CONTACT: C. LINDON LARSON
2130 Medical Laboratories
Iowa City IA 52242
(319) 335-9569; fax (319) 335-8034
Release: Dec. 9, 1999
UI College of Dentistry acquires new Geriatric Mobile Dental Unit
IOWA CITY, Iowa -- An award-winning outreach program at the University of
Iowa College of Dentistry has a new vehicle for transporting complete dental
care to residents of area long-term care facilities.
Last year, the American Dental Association honored the College's Geriatric
Mobile Dental Unit (GMU) with its top award for geriatric care. A 30-foot
motor home purchased this fall replaces a 25-year-old trailer used to haul
the program's equipment from place to place.
The cost of the new unit was $114,000, of which $108,000 came from central
University funds. The College of Dentistry contributed the remainder.
"The university is pleased to support the College of Dentistry's commitment
to serve our elderly citizens who live in a nursing home," said UI President
Mary Sue Coleman. "The new Geriatric Mobile Dental Unit will ensure that
many elderly Iowans will be able to receive the high-quality dental care they
deserve and increasingly need."
At present, the GMU visits 10 facilities within a 40-mile radius of Iowa
City, as well as a number of homebound hospice patients and elderly adults.
It is both an educational resource and a service program, treating patients
while offering senior dental students hands-on clinical experience.
Unfortunately, demand for the GMU's services has outpaced its capacity to
provide them, said Howard Cowen, D.D.S., associate professor of preventive
and community dentistry and director of the Special Care Program at the College
of Dentistry. Each month, he hears from at least two nursing homes requesting
Since the GMU spends up to eight weeks seeing patients at each site, adding
more facilities would limit its ability to provide effective follow-up care.
At present, each facility on the unit's route can expect a return visit every
15 to 18 months. Between visits, dental hygienists travel to the facilities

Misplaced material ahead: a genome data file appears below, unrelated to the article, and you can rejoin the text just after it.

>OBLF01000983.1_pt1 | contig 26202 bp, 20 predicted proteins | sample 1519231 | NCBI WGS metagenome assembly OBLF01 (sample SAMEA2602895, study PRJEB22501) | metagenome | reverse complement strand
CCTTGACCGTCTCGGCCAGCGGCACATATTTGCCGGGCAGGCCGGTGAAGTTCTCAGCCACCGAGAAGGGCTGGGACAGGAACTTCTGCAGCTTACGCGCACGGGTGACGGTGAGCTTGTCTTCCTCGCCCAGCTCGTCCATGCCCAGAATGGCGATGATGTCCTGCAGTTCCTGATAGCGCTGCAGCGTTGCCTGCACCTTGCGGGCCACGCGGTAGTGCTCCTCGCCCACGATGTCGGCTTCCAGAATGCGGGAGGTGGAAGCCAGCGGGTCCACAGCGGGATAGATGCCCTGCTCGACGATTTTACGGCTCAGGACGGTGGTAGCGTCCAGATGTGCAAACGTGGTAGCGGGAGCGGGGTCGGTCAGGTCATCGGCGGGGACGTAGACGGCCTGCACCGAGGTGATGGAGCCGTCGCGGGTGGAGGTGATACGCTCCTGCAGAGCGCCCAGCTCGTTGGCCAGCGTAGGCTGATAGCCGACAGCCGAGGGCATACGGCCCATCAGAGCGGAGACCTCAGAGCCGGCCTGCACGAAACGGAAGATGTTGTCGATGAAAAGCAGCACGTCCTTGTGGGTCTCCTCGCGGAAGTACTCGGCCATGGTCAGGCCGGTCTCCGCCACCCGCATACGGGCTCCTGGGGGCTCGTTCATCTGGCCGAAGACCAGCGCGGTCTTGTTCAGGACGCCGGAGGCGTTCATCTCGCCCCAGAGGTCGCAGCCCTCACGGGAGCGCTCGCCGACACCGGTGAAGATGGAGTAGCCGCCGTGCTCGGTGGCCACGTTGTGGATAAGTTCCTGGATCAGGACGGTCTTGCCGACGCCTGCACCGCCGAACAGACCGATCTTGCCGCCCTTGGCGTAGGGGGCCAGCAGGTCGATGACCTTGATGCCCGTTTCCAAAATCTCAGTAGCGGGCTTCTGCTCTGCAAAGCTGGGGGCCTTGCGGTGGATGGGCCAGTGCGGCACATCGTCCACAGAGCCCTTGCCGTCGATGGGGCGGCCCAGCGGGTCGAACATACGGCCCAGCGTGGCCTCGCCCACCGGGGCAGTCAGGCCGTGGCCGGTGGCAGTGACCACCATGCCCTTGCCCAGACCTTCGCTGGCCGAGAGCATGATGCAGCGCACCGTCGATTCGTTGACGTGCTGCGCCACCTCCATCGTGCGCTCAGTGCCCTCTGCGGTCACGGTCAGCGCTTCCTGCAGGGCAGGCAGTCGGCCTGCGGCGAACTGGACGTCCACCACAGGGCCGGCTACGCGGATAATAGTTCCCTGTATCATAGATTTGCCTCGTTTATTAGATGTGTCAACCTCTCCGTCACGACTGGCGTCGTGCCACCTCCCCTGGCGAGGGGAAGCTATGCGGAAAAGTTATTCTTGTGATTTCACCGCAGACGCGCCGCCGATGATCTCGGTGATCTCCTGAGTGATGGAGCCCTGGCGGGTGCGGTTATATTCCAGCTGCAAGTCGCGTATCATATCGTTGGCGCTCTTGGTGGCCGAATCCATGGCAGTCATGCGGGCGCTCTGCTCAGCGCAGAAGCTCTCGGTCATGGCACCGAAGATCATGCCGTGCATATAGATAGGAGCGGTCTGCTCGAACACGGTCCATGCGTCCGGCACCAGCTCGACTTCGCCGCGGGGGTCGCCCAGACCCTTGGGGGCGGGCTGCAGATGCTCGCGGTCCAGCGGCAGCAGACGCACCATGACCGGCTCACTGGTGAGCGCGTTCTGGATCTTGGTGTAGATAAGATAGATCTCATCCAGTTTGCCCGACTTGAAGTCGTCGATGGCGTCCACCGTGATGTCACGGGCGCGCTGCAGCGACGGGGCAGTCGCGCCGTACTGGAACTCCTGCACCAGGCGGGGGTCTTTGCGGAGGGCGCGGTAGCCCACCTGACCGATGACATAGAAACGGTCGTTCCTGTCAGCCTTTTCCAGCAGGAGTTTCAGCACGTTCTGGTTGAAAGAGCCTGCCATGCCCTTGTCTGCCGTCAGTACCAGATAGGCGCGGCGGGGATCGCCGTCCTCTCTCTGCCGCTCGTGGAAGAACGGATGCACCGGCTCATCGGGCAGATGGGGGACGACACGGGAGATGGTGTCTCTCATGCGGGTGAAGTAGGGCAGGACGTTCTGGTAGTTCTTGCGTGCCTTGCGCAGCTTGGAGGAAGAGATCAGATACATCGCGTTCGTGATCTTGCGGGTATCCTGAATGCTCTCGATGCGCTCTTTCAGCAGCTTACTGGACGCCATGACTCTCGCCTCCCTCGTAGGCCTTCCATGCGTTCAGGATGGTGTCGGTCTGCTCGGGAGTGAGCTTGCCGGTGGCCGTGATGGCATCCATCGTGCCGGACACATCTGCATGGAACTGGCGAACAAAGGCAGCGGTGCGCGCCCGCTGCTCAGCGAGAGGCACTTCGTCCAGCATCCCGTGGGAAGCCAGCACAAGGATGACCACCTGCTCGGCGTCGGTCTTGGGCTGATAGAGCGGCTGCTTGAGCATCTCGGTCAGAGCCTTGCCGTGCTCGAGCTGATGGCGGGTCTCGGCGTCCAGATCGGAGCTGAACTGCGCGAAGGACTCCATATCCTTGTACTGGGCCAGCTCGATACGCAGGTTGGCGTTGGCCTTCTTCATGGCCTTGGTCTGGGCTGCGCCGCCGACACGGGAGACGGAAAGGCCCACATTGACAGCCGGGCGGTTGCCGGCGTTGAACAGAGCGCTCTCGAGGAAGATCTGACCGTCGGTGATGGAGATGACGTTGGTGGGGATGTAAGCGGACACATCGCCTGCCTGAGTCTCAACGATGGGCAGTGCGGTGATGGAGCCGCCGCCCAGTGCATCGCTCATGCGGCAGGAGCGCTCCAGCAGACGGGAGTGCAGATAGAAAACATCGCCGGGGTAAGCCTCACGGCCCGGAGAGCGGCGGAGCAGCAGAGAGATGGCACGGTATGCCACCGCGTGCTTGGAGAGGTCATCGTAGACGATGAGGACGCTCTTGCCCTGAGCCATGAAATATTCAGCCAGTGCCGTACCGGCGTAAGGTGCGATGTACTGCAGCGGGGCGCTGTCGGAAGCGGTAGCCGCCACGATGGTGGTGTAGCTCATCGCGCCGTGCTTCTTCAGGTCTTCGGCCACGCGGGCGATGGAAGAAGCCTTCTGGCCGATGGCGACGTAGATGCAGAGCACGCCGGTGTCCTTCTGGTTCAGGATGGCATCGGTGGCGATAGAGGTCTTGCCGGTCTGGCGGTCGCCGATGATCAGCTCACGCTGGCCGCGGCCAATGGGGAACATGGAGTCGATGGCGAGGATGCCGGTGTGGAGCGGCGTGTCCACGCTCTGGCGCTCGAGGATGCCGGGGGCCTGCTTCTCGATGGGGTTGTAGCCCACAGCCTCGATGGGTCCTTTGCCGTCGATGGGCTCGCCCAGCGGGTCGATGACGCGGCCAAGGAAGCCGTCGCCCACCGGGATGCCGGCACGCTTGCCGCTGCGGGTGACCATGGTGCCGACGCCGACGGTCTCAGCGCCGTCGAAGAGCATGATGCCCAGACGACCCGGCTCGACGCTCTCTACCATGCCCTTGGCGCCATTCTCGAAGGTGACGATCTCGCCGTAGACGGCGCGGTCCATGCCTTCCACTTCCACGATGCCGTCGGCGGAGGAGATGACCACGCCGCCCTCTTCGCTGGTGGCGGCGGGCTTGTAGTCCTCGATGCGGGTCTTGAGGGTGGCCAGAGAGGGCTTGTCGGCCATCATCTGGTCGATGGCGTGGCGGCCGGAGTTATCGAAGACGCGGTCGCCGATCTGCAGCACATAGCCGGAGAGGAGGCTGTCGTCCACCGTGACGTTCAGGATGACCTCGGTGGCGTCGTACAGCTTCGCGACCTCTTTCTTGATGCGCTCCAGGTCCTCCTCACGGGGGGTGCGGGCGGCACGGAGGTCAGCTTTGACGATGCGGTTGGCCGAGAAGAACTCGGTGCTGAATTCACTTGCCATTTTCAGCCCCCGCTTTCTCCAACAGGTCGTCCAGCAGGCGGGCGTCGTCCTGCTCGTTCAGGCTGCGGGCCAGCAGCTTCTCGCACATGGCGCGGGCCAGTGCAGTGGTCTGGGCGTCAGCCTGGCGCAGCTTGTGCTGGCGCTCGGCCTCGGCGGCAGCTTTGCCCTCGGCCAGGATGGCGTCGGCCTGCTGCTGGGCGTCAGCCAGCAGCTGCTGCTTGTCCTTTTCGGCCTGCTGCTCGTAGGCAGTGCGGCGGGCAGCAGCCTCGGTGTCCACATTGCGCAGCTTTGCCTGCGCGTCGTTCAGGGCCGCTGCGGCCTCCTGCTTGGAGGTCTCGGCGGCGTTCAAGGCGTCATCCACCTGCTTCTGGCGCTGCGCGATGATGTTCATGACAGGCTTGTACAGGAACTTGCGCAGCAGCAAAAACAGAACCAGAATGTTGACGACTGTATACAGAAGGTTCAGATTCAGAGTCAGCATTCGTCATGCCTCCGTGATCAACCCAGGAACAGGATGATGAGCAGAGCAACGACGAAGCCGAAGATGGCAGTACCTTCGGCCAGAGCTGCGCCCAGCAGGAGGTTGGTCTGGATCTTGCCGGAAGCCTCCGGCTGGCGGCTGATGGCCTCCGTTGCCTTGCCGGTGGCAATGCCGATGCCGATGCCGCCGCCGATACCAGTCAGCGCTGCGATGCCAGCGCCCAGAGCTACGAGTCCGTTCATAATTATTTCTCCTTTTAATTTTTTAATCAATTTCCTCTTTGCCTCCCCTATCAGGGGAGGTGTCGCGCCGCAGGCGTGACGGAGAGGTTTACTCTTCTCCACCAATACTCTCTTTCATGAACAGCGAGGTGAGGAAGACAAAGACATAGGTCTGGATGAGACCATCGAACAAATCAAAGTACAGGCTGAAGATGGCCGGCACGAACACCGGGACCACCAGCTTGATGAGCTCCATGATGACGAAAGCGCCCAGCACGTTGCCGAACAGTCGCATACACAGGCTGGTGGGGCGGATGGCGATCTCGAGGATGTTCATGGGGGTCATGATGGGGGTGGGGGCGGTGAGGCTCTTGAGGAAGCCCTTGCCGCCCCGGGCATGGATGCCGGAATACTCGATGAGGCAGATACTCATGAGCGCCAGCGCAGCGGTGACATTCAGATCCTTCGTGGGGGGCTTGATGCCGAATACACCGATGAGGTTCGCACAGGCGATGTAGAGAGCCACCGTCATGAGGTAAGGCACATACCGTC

to offer regular teeth cleanings every six months.
With additional equipment and more faculty dentists, the GMU may be able
to see more patients. For now, the new unit will primarily move portable equipment
that is set up at the facilities it visits. Eventually, a dental operatory
and the resources needed to run it may be installed in the mobile unit itself,
letting the program deliver comprehensive dental care virtually anywhere on
"We hope that the vehicle will give us the support to go out and provide
care to more isolated groups," Cowen said. With additional faculty resources,
he hopes to have the unit running five days a week, up from the current three.
The demand for dental care among the elderly will only rise as the population
ages. Progress in treatment and prevention of dental disease means that more
older adults have more teeth and thus a greater need for care. In addition,
new generations of elderly accustomed to a high standard of care may expect
more dental treatment as they age.
The GMU and the on-site Special Care Clinic at the UI College of Dentistry
are driven by the philosophy that older people and people with disabilities
or chronic health problems need access to comprehensive dental treatment.
These programs aim to help dental students feel comfortable working with different
types of patients in hopes that they will continue caring for them once they
graduate and enter practice.
To further help meet the need for care, UI dental faculty regularly offer
continuing education for practicing dentists interested in learning more about
treating elderly and disabled patients. Cowen and colleagues also are investigating
whether county dental societies can develop and administer mobile programs
like the GMU.
The GMU has proven to be exceptionally popular in the communities it serves,
generating financial support from the United Way of Johnson County, the Johnson
County Department of Human Services and other sources.